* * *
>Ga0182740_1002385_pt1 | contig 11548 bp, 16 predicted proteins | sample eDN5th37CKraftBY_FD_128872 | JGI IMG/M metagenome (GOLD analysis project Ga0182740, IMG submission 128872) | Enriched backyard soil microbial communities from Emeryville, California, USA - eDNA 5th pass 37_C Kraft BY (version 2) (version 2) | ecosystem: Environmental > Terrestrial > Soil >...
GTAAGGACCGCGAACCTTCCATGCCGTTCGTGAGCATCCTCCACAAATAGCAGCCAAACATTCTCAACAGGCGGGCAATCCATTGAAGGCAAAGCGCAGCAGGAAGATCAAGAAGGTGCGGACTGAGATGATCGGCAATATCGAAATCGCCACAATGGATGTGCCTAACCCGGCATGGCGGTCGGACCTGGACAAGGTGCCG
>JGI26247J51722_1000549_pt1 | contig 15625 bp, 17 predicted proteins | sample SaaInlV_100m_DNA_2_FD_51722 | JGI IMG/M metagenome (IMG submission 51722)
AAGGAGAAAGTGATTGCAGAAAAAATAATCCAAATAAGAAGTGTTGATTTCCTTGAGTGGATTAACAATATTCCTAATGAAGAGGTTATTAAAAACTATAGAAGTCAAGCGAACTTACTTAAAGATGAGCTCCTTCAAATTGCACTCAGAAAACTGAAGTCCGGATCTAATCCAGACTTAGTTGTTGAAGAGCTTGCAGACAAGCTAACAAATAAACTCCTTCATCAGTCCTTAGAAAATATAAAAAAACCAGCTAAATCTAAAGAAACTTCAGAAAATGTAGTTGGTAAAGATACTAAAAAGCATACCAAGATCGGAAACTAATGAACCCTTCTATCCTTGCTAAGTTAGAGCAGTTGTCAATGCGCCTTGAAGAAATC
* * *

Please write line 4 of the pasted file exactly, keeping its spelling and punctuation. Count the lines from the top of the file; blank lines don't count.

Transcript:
AAGGAGAAAGTGATTGCAGAAAAAATAATCCAAATAAGAAGTGTTGATTTCCTTGAGTGGATTAACAATATTCCTAATGAAGAGGTTATTAAAAACTATAGAAGTCAAGCGAACTTACTTAAAGATGAGCTCCTTCAAATTGCACTCAGAAAACTGAAGTCCGGATCTAATCCAGACTTAGTTGTTGAAGAGCTTGCAGACAAGCTAACAAATAAACTCCTTCATCAGTCCTTAGAAAATATAAAAAAACCAGCTAAATCTAAAGAAACTTCAGAAAATGTAGTTGGTAAAGATACTAAAAAGCATACCAAGATCGGAAACTAATGAACCCTTCTATCCTTGCTAAGTTAGAGCAGTTGTCAATGCGCCTTGAAGAAATC